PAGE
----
Handelsblatt: Monsieur Moscovici, after the terrorist attacks in Paris, French President François Hollande said that the “security pact” would be more important in the future than the E.U. Stability Pact. Will his country now borrow money without inhibition?
Mr. Moscovici: I was born in Paris, and I experienced the collective shock first-hand when I was there on the day of the attacks. The situation reminded me of September 11, 2001. I was in a plane over New York when the World Trade Center collapsed. At the time, a huge country came to a standstill all at once, and we are now experiencing something similar in France. I can understand very well that France’s entire political class is now declaring national security as its top priority. Eurogroup President Jeroen Dijsselbloem and German Finance Minister Wolfgang Schäuble also immediately expressed their sympathy for that.
Don’t the attacks offer France a perfect excuse to continue to stubbornly ignore European deficit limits?
It would be absurd to require France to save the additional costs it incurs for security in other areas. Besides, the sums we are talking about here will not significantly affect French budgetary development. The country can expect additional expenditures of less than 0.05 percent of the gross domestic product (GDP). This will not prevent France from meeting its deficit targets for 2016 and 2017. The European Commission should show some understanding in this case.
The European Commission has already indulged France to a considerable extent. Paris has violated the deficit rules for years, and the budget deficit is not expected to fall below the prescribed level of 3 percent of GDP until 2017. Is that even realistic anymore?
The European Commission unanimously arrived at the assessment that France is largely adhering to the rules of the Stability Pact. According to our forecasts, the French budget deficit will still be slightly higher than 3 percent in 2017. But the target is certainly achievable if the government in Paris makes additional cuts in that year, provided economic growth remains on track.
“The refugee crisis is a special situation, and we will use the flexibility provided in the Stability Pact.”
You were the French finance minister for several years. Has your view of economic policy and budget guidelines changed since you went to Brussels as a European commissioner?
Of course. In Brussels, we have to keep an eye on the interests of the entire euro zone, which includes watching the consequences of national economic policies for other countries. However, I must say that my political convictions have not changed and, in fact, have been strengthened so far in my term as E.U. Commissioner. For instance, I have always felt that reducing budget deficits is necessary.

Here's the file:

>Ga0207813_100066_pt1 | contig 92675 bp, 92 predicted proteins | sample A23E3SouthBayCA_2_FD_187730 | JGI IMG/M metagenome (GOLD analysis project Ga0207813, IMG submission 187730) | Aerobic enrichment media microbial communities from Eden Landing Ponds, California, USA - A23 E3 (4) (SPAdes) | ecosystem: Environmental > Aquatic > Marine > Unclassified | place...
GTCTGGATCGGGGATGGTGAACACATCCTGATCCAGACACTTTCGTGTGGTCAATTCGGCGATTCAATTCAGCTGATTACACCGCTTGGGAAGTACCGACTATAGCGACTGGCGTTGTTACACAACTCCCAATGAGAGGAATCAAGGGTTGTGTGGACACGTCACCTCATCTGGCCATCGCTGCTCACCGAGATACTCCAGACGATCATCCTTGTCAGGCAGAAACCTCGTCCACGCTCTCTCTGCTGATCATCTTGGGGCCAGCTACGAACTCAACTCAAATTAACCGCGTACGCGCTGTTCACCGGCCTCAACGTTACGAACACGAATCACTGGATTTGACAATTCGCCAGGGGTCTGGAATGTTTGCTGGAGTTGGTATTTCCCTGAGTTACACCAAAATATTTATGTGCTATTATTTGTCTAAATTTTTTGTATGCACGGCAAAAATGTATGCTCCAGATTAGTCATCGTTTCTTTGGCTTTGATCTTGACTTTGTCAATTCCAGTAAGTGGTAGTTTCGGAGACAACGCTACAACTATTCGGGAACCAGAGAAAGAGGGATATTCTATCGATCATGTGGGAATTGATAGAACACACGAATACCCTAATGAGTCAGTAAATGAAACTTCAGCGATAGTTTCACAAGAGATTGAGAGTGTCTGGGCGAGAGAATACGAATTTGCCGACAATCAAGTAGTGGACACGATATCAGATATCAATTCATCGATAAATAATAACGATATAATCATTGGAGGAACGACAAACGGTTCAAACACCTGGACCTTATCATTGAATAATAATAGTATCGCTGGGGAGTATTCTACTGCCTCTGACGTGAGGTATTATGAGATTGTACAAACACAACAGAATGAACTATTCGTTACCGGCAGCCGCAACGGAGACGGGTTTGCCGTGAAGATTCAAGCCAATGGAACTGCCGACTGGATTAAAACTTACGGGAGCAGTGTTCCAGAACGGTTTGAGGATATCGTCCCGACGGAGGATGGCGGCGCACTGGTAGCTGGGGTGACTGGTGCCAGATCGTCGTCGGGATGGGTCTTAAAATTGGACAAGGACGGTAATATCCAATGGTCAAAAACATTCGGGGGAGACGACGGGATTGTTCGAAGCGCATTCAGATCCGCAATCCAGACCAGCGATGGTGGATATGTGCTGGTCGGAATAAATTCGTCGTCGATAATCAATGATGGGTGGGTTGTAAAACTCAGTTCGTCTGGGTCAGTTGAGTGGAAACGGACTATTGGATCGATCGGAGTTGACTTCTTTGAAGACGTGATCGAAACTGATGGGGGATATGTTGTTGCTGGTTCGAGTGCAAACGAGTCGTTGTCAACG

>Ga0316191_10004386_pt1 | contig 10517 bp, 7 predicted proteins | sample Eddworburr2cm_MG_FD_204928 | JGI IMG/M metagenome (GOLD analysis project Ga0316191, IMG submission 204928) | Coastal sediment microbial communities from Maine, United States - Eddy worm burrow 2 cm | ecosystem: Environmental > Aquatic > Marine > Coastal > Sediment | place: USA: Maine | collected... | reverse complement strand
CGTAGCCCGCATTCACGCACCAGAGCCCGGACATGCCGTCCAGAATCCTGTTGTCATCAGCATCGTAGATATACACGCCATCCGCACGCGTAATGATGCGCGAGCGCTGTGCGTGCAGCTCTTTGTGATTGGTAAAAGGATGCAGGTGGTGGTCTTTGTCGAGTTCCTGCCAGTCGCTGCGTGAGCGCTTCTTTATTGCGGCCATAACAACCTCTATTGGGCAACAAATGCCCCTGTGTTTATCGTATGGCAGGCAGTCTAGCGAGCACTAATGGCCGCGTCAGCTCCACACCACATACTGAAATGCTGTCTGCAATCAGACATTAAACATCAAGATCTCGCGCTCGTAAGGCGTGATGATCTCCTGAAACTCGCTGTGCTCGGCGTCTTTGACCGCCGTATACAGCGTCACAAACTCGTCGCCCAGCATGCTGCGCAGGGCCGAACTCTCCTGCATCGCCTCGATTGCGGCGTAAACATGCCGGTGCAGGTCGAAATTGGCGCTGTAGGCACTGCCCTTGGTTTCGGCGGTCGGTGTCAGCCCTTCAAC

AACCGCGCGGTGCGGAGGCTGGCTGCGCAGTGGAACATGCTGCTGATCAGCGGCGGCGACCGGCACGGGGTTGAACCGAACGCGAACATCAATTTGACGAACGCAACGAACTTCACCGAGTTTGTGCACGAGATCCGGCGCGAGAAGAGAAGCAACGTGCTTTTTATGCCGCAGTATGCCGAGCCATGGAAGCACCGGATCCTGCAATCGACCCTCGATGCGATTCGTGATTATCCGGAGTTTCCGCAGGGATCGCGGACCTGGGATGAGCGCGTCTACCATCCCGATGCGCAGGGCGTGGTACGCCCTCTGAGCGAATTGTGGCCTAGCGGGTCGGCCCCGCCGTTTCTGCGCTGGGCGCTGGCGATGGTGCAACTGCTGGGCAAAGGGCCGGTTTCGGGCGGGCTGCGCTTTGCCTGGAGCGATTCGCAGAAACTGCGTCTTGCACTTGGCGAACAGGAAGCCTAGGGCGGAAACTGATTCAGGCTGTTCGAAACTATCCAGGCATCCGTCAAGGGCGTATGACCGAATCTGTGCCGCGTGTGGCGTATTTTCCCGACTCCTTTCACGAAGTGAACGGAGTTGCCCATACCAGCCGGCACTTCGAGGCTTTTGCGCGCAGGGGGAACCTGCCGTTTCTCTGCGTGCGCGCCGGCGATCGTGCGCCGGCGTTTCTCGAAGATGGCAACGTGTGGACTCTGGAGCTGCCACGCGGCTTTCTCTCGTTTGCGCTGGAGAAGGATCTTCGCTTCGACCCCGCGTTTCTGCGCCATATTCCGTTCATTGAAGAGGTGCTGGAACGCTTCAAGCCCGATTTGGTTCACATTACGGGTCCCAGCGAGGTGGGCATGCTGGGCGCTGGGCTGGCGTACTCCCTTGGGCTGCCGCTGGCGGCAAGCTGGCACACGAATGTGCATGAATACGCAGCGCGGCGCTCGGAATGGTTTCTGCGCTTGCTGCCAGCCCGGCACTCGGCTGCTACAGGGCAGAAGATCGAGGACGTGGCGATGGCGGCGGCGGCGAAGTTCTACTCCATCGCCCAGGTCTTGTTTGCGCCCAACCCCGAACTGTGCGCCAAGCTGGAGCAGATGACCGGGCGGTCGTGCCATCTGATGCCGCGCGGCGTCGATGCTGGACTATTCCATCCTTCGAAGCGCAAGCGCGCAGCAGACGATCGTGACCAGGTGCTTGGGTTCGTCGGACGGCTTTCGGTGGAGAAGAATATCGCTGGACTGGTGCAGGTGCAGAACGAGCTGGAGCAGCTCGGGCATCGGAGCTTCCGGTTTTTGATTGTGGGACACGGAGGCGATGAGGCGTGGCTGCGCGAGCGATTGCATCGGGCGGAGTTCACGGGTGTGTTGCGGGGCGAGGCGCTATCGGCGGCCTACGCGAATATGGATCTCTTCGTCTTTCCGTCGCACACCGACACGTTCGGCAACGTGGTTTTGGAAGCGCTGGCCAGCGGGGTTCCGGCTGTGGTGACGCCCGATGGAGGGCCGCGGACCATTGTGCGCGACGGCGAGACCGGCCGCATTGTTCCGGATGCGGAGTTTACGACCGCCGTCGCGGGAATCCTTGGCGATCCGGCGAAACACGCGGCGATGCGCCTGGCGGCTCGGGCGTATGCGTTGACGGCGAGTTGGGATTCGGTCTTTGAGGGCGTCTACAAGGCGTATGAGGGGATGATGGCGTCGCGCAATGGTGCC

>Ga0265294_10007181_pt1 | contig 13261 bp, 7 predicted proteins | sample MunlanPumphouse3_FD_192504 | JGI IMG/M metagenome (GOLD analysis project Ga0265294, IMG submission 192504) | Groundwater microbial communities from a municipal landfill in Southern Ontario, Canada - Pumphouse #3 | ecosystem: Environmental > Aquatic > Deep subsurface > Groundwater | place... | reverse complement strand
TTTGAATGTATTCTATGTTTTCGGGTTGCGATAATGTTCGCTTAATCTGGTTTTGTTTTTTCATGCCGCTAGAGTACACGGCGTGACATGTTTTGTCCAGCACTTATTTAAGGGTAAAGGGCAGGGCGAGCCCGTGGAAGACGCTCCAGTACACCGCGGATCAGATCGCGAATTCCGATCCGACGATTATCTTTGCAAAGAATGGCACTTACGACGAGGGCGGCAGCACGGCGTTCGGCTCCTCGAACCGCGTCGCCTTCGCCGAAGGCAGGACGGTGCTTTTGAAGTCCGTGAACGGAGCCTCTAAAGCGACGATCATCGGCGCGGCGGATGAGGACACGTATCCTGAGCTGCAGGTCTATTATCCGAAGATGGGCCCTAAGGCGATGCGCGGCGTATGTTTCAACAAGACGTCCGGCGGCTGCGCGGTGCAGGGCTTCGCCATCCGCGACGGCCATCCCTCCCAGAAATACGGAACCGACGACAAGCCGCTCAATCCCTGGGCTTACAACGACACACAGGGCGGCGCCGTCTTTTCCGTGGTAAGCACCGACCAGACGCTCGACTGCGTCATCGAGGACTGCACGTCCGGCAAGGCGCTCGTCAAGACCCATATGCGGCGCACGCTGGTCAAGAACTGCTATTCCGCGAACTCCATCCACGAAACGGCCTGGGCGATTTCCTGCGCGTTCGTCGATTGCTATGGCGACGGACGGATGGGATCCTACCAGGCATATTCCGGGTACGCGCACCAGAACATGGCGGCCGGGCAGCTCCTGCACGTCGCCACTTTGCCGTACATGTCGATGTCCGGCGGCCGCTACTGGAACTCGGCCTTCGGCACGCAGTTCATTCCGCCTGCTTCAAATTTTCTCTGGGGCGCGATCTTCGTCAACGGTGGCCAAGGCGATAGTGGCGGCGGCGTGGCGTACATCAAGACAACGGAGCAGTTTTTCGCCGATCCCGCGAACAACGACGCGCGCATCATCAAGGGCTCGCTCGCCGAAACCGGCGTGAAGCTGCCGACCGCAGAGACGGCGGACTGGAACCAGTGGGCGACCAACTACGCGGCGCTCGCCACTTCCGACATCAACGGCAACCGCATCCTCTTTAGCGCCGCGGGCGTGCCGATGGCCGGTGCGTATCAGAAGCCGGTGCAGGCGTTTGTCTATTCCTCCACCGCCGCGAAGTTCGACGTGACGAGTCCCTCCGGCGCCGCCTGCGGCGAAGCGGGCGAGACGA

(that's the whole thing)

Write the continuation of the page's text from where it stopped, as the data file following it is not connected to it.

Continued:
Still, when you became commissioner, many in Berlin derided you as a French “debt socialist.” Does that still bother you?
No, it’s faded away. I have been to Berlin three or four times in my position as commissioner, because it’s important to me to explain what I do to the Germans. And yes, you can be a Frenchman and believe that rules are very important. And as a Frenchman, you can also stress that a country like France must remain competitive. German Finance Minister Wolfgang Schäuble and I may not always agree, but we are connected by a deep friendship. And I have a lot of respect for the approach taken by Chancellor Angela Merkel in the refugee crisis.
In that respect, you diverge from many other politicians in Europe, who refuse to support Ms. Merkel on this issue.
It only forms a stronger bond between France and Germany. Both countries were attacked. Mine was attacked by terrorists, and Germany was attacked because other European nations have unfortunately not understood the German position on the refugee question.
And they still disagree with it today. Eastern European countries do not want to contribute to the €3 billion ($3.27 billion) Europe is promising Turkey so that the country will keep refugees in its territory. Where can the money come from?
The Commission wants to provide €500 million, and to my knowledge, we don’t have any more money than that.
If individual countries are supposed to contribute the money, their budgets will be more heavily burdened as a result. Considering the Stability Pact, how do you intend to address this issue?